Tangled Up in Blue

I got a new job.  I started last week.  It’s a manager position.  That’s something to get excited about.  So why have I come home every night and gone straight to bed to sleep off a headache, or grabbed so much food that I know I’ve eaten myself a little closer to death,  or tried desperately to avoid writing this (or anything)?  

I avoided it because I know I’m unhappy.  Deeply.  It’s the depression (hello darkness, my old friend).  A new job didn’t solve the problems that the old me wasn’t solving.  I think it’s only made it worse.  Or at the very least it’s made it more apparent that I have a problem (or two or three).

I’m so angry at my parents because they convinced me that this was the best option.  In reality, I did this to myself.  That doesn’t lessen the anger I feel that once again I’ve become the Good Daughter who does the Right Thing and doesn’t cause anyone worry or concern.  I don’t know if this is who I am because people expect it or if it’s just a part of me now.  Who the hell was I before this all started years ago?  I wonder if I didn’t have to be the responsible kid taking care of the alcoholic parent would I have felt freer to follow my heart and less like I had to take care of others.  I wonder that if I weren’t my parents’ only surviving child, would I have been braver and actually taken a risk in my life.  My mom assured me that I was always a nervous creature who preferred security and rules.  She reminded me that my nickname as a very little girl was actually Grandma (that or Bossy – I wonder where that girl went).

This picture doesn’t look dated at ALL.

When I talked about my promotion with my dad, he told me that I’m now making more money than he is and boy was that a mind-fuck.  I think it was supposed to make me feel proud of myself or motivated to succeed at work but all it did was make me cry (after I got done talking to him – can’t let the folks know how sad I am or they will worry and fuss and come here and make it their mission to fix me).  I didn’t just cry because of my dad’s revelation, though.  I cried because I don’t fit in with a group of ladies who keep Bible quotes at their desks.  I sobbed because I don’t fit in with a department where success means wearing makeup and accessories every day.  I wept because I don’t fit in with a company that sells me a bullshit story about how I make a difference to people when I know the truth (I make a difference to upper management’s bonus and the company’s bottom line).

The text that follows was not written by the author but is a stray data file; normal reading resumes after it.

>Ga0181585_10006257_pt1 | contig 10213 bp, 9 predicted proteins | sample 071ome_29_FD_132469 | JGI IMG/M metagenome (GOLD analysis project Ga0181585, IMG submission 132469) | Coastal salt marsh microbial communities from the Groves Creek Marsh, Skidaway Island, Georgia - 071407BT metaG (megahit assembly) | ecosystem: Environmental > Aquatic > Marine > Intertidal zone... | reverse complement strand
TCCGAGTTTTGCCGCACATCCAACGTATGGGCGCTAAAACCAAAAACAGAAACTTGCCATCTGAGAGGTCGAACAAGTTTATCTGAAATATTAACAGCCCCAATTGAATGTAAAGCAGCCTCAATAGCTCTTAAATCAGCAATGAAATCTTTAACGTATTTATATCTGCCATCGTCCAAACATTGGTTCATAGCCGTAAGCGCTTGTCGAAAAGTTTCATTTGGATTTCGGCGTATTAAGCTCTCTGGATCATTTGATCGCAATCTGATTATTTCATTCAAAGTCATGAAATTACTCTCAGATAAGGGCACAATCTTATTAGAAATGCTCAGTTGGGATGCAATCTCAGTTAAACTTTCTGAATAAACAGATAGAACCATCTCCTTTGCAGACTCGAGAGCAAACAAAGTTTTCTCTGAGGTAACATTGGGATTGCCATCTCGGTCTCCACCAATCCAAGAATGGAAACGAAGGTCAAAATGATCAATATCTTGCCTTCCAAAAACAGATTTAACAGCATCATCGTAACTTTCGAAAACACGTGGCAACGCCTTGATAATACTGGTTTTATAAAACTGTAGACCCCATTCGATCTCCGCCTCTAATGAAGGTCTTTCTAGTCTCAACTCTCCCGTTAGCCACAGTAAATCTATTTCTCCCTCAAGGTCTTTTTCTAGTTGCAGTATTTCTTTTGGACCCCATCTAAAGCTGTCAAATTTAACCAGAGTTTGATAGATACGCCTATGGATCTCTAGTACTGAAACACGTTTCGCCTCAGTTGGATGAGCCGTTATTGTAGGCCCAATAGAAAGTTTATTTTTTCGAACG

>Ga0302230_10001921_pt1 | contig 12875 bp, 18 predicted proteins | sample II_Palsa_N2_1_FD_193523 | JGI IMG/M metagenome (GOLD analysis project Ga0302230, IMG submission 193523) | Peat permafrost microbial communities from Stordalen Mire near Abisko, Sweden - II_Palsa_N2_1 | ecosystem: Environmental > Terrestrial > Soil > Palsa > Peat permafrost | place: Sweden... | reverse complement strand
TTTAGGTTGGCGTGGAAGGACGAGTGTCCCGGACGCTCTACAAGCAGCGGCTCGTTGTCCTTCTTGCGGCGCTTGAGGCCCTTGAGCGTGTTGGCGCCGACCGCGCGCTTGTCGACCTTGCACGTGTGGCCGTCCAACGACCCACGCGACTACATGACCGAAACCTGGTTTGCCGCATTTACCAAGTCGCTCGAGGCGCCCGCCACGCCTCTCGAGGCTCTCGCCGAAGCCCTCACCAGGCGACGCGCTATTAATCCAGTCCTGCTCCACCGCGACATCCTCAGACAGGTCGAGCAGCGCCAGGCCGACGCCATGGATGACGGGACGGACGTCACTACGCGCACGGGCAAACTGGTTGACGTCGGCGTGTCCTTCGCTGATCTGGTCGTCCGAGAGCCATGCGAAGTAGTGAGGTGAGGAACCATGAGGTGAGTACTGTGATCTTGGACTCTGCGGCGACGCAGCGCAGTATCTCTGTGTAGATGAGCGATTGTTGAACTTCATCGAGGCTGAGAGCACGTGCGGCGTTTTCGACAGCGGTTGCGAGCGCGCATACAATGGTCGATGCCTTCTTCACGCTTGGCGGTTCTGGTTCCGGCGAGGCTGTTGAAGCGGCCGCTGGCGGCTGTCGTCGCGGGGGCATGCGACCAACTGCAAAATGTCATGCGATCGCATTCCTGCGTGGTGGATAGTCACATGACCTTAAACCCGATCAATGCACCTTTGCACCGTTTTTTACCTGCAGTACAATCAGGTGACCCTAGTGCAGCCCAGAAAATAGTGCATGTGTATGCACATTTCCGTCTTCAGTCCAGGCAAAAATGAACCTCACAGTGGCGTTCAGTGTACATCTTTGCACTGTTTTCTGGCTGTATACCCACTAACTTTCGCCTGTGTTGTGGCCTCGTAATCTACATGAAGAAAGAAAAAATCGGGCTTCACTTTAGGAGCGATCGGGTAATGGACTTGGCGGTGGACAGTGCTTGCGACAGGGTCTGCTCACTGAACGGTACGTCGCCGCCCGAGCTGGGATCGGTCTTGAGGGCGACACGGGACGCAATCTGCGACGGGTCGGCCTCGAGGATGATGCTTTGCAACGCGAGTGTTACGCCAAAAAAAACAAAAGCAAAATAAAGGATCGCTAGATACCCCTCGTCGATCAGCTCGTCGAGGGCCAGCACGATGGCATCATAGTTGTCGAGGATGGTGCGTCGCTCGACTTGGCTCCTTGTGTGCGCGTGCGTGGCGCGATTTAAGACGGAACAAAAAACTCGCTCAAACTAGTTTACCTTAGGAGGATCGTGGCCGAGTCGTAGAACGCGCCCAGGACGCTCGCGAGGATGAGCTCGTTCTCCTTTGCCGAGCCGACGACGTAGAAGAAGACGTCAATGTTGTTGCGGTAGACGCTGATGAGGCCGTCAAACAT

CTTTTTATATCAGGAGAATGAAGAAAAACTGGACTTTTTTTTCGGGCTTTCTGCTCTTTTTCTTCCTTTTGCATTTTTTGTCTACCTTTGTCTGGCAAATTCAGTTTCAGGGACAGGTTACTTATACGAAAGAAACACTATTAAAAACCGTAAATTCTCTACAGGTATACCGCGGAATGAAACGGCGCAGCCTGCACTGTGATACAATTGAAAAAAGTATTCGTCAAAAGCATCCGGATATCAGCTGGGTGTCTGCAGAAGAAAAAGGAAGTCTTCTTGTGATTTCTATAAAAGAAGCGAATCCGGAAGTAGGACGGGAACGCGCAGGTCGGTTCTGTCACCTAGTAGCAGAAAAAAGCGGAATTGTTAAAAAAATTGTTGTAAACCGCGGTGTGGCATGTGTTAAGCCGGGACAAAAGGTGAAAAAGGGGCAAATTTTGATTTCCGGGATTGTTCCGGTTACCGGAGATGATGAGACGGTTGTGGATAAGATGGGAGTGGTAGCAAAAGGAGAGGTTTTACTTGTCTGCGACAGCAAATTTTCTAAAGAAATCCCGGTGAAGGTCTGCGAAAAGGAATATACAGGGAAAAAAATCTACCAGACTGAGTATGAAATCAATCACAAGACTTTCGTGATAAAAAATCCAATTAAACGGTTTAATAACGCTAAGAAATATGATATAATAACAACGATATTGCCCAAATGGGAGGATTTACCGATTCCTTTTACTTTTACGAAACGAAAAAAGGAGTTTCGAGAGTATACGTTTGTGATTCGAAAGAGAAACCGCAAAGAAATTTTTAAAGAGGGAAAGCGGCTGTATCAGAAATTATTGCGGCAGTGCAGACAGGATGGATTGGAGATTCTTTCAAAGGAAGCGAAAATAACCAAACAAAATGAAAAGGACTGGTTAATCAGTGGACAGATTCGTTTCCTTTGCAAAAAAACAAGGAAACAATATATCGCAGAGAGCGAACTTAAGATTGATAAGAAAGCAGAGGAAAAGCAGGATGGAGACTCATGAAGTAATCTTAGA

There was a quarterly meeting on my third day in the new job and the speaker was a revered CEO from days long passed.  He gave us the rah-rah rally speach about how we impact people and we make a difference (and generals can be SO good at convincing the cannon fodder to jump on the front line, can’t they).  Near the end of his rallying cry, he talked about values and what “matters to you, is personally important to you.”  And for all the shit he measured out, this one stuck because I was never really sure what was important to me, what I valued.  I wish I valued myself more.  I wish I valued my desires.  I think that bossy little girl would be disappointed I let this happen to her.  I should have protected her better.  I should have loved her more.

Now comes the hard work.  I need to force myself to actually go to a therapist.  And I need to protect my time and the things that are important to me.  If I’m going to do this, I’m going to do it my way.  I’ll do my time but no more than my time.  I’ll stick to my writing schedule.  I’ll meet with other writers and show them my work.  I’ll network and figure out how to get where I want to go.   I know where I want to go now.  I know what I value.

My brother and I. The 80’s did not age well in photos.


I guess I should thank that old-rah-rah-rich white guy for the inspiration.  Or maybe it’s that bossy girl inside me moving me forward.  Thank you, Bossy girl.  I’ll do better for you, I promise.


Note:  I realize I make my parents look like jerks.  Really, they mean well and do the best they can.  As all loving parents do.

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